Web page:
An Appetite to Study Abroad
This semester, over 60 St. John Fisher College students are studying in Spain, Italy, Ireland, and Australia, marking one of the largest cohorts of students Fisher has sent abroad in one semester. The study abroad program has seen an increase in interest; in part, due to the expanded efforts of program director, Dr. Stella Plutino-Calabrese.
Plutino-Calabrese, who is also a professor in the modern languages department, took on the role of director of global education in 2016. Since then, she has worked tirelessly to promote study abroad opportunities to students and to encourage those who didn’t think the opportunity was within their reach, to think globally.
She credits the increased interest to a variety of factors, including a Study Abroad Club and the additional recruitment events.
“It has been a big team effort from the advisors, faculty, and staff promoting the importance of study abroad. I couldn’t have done it without their support,” she said.
One such event was born from an idea Plutino-Calabrese had last fall, which brought some of her current students together for a meal for what she called a Cultural Dinner. The hosts? President and Mrs. Rooney.
“Food brings people together. Many times, the ingredients you use to make a dish represents typical ingredients of the country from which the meal originated. It is a great way to discuss the culture, traditions, and history of a place,” said Plutino-Calabrese.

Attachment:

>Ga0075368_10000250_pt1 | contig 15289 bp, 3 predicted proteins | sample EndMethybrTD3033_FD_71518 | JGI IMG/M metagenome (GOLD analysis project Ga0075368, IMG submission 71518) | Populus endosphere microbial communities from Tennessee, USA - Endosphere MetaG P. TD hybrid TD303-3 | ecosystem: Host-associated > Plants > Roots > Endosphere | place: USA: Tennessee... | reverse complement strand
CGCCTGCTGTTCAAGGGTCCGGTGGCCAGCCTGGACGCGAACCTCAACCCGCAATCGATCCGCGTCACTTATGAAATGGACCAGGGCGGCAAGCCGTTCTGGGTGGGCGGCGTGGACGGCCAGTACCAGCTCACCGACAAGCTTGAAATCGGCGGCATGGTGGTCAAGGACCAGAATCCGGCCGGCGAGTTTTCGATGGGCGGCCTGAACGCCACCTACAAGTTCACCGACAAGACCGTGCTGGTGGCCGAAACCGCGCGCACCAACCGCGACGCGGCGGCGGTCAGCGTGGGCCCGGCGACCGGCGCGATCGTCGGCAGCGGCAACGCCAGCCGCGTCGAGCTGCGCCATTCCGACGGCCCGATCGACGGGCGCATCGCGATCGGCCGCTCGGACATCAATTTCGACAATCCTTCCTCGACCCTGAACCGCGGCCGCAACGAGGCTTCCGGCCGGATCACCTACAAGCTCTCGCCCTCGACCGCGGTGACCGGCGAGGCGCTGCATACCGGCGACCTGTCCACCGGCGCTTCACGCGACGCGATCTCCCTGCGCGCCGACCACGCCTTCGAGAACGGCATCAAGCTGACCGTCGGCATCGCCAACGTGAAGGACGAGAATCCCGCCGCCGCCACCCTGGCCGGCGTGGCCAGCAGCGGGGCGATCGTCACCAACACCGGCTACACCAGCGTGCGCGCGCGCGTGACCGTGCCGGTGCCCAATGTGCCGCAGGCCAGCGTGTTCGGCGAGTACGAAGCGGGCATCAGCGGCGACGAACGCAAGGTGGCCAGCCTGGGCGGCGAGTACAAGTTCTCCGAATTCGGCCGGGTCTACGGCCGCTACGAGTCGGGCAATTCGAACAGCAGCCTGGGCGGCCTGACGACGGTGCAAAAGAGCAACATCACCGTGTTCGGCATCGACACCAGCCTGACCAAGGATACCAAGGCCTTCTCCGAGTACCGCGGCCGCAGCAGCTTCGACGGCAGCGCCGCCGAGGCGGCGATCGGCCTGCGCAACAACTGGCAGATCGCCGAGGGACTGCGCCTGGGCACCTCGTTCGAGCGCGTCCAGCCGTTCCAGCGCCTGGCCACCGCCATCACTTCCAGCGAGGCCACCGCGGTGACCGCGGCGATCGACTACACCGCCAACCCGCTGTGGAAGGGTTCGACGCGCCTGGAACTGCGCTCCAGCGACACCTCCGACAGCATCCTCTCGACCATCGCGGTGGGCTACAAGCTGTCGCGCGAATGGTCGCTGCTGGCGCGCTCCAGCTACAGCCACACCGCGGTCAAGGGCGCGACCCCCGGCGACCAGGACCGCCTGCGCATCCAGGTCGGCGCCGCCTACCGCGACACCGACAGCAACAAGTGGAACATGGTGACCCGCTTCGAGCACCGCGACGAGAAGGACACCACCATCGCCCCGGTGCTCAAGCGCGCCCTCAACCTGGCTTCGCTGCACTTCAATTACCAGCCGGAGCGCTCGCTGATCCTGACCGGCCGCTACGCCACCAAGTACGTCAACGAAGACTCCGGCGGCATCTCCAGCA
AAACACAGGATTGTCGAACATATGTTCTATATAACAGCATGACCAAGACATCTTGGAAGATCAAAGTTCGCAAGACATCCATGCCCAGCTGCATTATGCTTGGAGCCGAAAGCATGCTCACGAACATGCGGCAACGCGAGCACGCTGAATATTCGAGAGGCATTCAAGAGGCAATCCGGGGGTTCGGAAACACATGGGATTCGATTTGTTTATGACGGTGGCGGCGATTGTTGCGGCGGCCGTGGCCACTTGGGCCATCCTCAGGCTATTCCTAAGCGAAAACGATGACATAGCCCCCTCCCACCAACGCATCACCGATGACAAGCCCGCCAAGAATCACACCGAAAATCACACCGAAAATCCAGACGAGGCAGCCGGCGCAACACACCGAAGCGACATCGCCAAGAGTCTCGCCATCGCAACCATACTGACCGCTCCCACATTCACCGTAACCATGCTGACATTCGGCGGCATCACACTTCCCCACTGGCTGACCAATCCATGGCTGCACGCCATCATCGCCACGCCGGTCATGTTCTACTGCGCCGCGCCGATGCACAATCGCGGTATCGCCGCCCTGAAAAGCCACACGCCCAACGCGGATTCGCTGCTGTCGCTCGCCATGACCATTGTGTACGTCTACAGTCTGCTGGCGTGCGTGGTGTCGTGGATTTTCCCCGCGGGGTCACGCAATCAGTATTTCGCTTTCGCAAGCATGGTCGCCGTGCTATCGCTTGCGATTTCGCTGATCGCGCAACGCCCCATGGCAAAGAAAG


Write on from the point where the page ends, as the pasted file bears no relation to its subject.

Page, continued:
Over 20 students from Plutino-Calabrese’s two Italian classes gathered at the President’s Residence for the first of what she hopes will be many events designed to bring people together to learn more about the different cultures, languages, and of course, the food.
“It worked out beautifully and Dr. Rooney was very generous to offer his house. For the students, it was pretty cool for them to say they were going there for dinner,” said Plutino.
Together, they made 22 pounds of pasta from scratch making spaghetti, fettuccine, and linguine before sitting and enjoying the meal. Jared Saya ’20 jumped on the invitation as soon as he received it.
“The conversation was amazing. I love talking to other people that are passionate about the same things. It was a great atmosphere,” said Saya.
Plutino-Calabrese’s hope is featured Spanish, Greek, or even Australian-themed food at the next event.
“It created camaraderie among the students who didn’t really know each other from class; they had a chance to talk outside of class in a more casual setting,” she noted.
Additional events on the study abroad docket this spring include the program's first Study Abroad Fair, a Fulbright Lectureship, a global citizen project, and a global community engagement project.
This fall, Fisher expects to send 14 students overseas, double the typical number of study abroad participants in the fall semester. Plutino-Calabrese says her favorite part of her new role is being on the students’ journeys with them.
“Getting to know the students before going and after coming from abroad and witnessing their transformation is my favorite part. When they come back they are more mature, more interested in local and global issues, and are more confident, patient, and flexible. In many cases they master a foreign language along with cultural awareness and appreciation,” she said.